Joint freehold & development

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  • Esinem
    replied
    Originally posted by andybenw View Post
    I feel pilman has it in a nutshell in his first sentence. With large sums at stake proper legal advice from someone who can read your agreement in full is going to trump advice on an anonymous internet forum in this rather complicated situation.
    Indeed, I was merely trying to get a feel for the situation before doing so. I feel it's always best to go into these situations armed with some information. At least, I'll know what questions to ask.

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  • andybenw
    replied
    I feel pilman has it in a nutshell in his first sentence. With large sums at stake proper legal advice from someone who can read your agreement in full is going to trump advice on an anonymous internet forum in this rather complicated situation.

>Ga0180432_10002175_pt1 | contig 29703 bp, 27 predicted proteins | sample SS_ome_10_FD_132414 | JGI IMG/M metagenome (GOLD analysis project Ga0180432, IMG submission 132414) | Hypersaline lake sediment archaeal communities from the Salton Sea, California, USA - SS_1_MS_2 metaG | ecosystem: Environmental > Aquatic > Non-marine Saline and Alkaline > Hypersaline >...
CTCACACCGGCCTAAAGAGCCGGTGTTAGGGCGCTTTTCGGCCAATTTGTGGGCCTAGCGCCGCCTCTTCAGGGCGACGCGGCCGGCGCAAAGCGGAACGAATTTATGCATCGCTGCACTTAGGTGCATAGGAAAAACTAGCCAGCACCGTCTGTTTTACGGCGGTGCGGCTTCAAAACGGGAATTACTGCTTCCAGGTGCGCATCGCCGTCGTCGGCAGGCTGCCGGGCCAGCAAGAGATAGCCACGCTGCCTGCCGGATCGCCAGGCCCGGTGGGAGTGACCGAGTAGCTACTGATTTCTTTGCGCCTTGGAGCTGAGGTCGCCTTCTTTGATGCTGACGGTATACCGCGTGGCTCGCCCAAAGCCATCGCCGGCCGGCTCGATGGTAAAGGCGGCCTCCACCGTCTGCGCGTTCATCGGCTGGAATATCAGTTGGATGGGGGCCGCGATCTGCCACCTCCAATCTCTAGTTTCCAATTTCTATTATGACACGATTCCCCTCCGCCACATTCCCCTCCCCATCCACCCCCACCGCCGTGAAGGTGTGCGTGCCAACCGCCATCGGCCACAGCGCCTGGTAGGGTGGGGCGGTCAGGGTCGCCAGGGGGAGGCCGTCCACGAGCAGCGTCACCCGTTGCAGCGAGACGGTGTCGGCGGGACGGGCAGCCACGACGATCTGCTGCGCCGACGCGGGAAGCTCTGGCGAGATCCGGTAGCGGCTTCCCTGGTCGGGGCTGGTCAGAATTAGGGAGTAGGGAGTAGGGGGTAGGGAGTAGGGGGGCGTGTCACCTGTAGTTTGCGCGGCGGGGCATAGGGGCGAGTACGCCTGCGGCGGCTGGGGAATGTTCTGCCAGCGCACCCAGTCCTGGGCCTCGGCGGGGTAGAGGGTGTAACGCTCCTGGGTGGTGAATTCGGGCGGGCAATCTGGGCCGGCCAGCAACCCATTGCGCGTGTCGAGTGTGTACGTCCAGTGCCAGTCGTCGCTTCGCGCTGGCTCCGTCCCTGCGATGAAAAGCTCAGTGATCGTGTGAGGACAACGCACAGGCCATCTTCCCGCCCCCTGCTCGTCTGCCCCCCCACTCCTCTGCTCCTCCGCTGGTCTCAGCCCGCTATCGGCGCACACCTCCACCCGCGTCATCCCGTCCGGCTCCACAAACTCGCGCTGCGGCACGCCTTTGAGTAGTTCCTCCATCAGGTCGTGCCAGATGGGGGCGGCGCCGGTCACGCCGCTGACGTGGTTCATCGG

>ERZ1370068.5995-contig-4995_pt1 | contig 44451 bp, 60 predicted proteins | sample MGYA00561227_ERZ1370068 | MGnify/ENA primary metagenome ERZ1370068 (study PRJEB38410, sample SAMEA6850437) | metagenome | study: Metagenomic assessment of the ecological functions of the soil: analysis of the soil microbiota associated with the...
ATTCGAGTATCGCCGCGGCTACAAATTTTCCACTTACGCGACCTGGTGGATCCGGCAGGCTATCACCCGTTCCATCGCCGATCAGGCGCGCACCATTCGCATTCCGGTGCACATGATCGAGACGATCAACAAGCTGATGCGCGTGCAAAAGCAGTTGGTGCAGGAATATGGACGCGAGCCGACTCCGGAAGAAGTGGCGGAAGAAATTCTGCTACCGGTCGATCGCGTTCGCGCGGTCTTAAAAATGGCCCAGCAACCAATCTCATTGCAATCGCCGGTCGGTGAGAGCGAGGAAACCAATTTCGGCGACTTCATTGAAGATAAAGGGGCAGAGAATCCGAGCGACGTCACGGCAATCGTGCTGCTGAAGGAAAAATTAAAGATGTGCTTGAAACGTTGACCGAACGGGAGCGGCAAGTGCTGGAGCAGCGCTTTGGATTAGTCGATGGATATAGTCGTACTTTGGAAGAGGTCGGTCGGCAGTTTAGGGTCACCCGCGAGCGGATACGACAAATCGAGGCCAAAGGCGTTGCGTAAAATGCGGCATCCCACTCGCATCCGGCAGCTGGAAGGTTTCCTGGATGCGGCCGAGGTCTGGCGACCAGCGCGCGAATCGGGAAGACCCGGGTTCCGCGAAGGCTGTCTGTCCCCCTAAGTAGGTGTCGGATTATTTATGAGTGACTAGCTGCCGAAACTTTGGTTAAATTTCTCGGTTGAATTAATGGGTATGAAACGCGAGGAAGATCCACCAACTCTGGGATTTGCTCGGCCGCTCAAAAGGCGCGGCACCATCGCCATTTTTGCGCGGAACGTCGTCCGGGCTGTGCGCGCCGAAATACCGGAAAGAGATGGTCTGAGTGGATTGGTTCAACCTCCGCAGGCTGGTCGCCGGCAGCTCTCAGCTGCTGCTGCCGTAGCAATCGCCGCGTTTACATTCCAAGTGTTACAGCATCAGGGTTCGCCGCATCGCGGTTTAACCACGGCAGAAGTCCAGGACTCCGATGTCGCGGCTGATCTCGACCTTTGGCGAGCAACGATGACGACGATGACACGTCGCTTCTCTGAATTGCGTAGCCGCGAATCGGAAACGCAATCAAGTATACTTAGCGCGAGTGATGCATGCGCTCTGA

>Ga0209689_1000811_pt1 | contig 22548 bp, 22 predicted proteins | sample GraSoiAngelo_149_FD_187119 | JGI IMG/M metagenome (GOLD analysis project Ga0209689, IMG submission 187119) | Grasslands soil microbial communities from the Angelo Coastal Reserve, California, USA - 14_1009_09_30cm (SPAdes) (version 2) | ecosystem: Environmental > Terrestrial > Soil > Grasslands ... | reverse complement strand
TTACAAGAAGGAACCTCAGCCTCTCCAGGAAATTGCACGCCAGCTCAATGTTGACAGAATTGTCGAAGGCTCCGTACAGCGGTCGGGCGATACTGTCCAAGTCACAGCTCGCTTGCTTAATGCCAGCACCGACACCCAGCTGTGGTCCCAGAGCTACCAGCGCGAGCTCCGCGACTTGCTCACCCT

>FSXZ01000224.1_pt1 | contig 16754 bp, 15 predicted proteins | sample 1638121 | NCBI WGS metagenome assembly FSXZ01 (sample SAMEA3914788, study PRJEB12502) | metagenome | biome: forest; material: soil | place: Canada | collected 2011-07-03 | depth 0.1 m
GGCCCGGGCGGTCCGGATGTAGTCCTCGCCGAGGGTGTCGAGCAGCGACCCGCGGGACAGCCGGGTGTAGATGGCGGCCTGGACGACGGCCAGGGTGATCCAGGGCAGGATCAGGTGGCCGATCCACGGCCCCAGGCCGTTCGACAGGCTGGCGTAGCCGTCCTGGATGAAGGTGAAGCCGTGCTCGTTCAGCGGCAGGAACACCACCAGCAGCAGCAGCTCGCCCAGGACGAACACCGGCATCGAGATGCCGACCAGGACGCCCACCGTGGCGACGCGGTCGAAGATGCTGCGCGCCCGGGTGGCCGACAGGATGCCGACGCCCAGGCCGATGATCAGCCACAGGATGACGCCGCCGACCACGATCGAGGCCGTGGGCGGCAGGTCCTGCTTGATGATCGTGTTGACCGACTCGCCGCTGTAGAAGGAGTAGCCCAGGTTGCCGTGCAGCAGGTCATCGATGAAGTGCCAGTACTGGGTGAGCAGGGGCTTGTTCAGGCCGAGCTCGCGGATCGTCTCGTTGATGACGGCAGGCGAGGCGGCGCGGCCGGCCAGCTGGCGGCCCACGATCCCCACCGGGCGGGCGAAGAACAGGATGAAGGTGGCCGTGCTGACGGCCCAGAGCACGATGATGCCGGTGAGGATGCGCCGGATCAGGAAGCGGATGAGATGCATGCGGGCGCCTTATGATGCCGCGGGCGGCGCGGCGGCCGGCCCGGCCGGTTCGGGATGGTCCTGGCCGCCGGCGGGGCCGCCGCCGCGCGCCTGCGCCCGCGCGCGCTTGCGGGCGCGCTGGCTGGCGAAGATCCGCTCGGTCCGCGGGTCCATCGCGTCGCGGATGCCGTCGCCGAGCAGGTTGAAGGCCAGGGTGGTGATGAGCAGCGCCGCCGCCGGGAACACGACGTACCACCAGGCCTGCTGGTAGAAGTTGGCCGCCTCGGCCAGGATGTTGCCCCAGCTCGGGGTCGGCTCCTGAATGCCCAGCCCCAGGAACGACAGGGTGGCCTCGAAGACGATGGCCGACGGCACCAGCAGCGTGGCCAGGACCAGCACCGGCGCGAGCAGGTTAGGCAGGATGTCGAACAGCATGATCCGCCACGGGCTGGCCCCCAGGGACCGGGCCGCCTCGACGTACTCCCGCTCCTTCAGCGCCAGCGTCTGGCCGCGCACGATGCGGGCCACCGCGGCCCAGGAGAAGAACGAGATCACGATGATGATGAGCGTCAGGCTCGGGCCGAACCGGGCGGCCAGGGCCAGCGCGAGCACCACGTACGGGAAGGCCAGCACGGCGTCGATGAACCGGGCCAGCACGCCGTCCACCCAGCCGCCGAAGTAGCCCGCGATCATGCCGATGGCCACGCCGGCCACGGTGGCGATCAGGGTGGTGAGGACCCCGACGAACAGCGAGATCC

Leave a comment:


  • Esinem
    replied
    Thank you for your reply. Surely, £60k is exhorbitant for half a small double garage in any event? As it is, my lease covers the garden and the adjoining single garage so it only has real value as a ransom strip.

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  • pilman
    replied
    The first thing to do would be to take legal advice on the validity of the agreement that was entered into.

    With a lot of money at stake, it would be essential to know if that agreement can be ignored by one of the parties who originally signed it.

    The fact that the freehold is held by a company rather than two individuals may create a further problem, so good legal advice is essential before taking matters any further.

    It would not be sensible to start making any planning applications or paying for plans to be drawn up until the matter is sorted.

    Once you know what the current legal position is that is when you can decide how to proceed.

    At the moment you will be entitled to 50% of the profits realised from any development, but if you insist that you do not want to see them benefit from this ungentlemanly behaviour, then remember that 50% of something is worth a lot more than 100% of nothing.